History of dhow boats
The history of dhow boats started a long time ago when Arab and Indian merchants began exploring East Africa. The merchants used them to travel a long way, from India, Oman all the way to Zanzibar and back, using monsoon winds. Zanzibar became a hub for exporting goods, particularly spices, unfortunately slaves and also elephant tusks.
Since then Zanzibaris have been using these dhow boats to travel across the seas, to carry goods like charcoal, timber and fruits from Tanzania’s mainland to Zanzibar.
Since the dhow boats became the major kind of transport, the locals started to design them in different ways according to their requirements. There were types for transporting passengers, for carrying goods, others for fishing. However, because the world is changing with other demands, nowadays we see less dhow boats. People are using container ships for goods and big ferries and cruise ships for passengers.
Dhow boats at One Ocean
However, at One Ocean we have been trying hard to preserve this culture. We have designed our dhow boats to meet our clients’ needs in Stone Town and in Matemwe. We use these dhow boats to take our clients diving and snorkelling and everybody loves them.
Stone Town - as the city describes itself - is the heart of Zanzibar. This is where the Arabs and Indians used to load and unload their goods. It’s a very old city and pace of life here is nice and slow. We say and live by “pole-pole Zanzibar, hakuna matata”. The reefs around Stone Town aren’t far from land that’s why we prefer our dhow boats. It only takes twenty-five to thirty minutes to get there. We also sail in the evening for the sunsets but we do have an engine on board.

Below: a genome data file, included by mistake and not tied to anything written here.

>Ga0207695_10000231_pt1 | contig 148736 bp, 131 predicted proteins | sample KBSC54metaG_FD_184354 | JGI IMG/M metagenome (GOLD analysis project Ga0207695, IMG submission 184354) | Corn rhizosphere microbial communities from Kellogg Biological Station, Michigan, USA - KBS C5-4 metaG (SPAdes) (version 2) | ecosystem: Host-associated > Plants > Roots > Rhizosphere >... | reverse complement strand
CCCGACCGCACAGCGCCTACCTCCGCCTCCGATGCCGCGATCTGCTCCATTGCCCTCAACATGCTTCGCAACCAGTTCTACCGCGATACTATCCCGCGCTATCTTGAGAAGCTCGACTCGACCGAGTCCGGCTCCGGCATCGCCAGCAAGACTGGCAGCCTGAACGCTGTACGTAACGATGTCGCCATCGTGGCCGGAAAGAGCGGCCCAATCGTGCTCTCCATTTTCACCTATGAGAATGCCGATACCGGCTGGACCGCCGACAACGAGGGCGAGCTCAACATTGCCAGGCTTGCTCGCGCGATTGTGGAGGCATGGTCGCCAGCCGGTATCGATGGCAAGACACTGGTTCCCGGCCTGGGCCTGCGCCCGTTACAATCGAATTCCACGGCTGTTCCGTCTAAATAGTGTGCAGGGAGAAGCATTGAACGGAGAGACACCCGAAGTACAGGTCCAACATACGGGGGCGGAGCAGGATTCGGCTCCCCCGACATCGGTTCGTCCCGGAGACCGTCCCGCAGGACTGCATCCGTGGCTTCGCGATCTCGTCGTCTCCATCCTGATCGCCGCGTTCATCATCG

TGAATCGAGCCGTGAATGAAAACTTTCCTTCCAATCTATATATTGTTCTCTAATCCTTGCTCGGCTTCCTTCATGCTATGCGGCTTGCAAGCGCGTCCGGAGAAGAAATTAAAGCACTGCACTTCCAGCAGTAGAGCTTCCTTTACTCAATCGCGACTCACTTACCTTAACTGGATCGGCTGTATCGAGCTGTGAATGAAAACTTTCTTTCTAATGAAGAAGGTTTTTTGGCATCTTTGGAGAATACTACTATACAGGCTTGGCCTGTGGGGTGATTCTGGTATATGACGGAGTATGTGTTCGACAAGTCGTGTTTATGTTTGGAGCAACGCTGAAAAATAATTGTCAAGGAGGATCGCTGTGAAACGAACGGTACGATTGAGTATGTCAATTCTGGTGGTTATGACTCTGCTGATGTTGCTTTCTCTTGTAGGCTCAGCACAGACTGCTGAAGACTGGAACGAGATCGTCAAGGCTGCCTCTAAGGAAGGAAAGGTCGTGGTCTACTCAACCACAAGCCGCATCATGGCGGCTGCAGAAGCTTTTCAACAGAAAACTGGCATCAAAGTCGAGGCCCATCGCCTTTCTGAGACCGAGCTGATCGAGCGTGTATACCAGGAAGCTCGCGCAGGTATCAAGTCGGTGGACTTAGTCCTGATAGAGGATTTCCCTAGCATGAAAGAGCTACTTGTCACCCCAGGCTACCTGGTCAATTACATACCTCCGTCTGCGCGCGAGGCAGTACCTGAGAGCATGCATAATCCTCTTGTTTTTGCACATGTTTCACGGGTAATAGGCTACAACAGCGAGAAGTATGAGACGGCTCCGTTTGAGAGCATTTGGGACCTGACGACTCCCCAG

In Matemwe, from where our famous Mnemba Atoll is not far away, we use our dhow boats too. Powered by two ninety-horsepower-engines, it takes about thirty-five minutes to get there.
Maintenance of the dhow boats
Maintaining these dhow boats is another thing to take into consideration. Since the dhows are made with wood or timber, they need maintenance every three months. We use a traditional method where we have to take them out of the water and put new cotton, a process we call ”kalafati”.
To prevent the boat from leaking, cotton mixed with coconut oil is stuffed between the timber. We also check for broken woods or broken ribs and replace them. Again, different dhows need different maintenance. The smaller dhows that are used for fishing get maintained by bringing them to the beach and burn them from the outside to dry fast.
All in all, I’ve seen different kinds of boats: the fastest, the beautiful, catamarans, speed boats, glass boats and more, but still sailing on these dhow boats gives you a unique experience you will never forget.
I have a model of a 2 mast dhow been in this family for maybe 90 to 100 years,- trying to find out the value of the dhow. I enclose a photo- just painted it with Refined Linseed.
I am just curious as to the value &n age.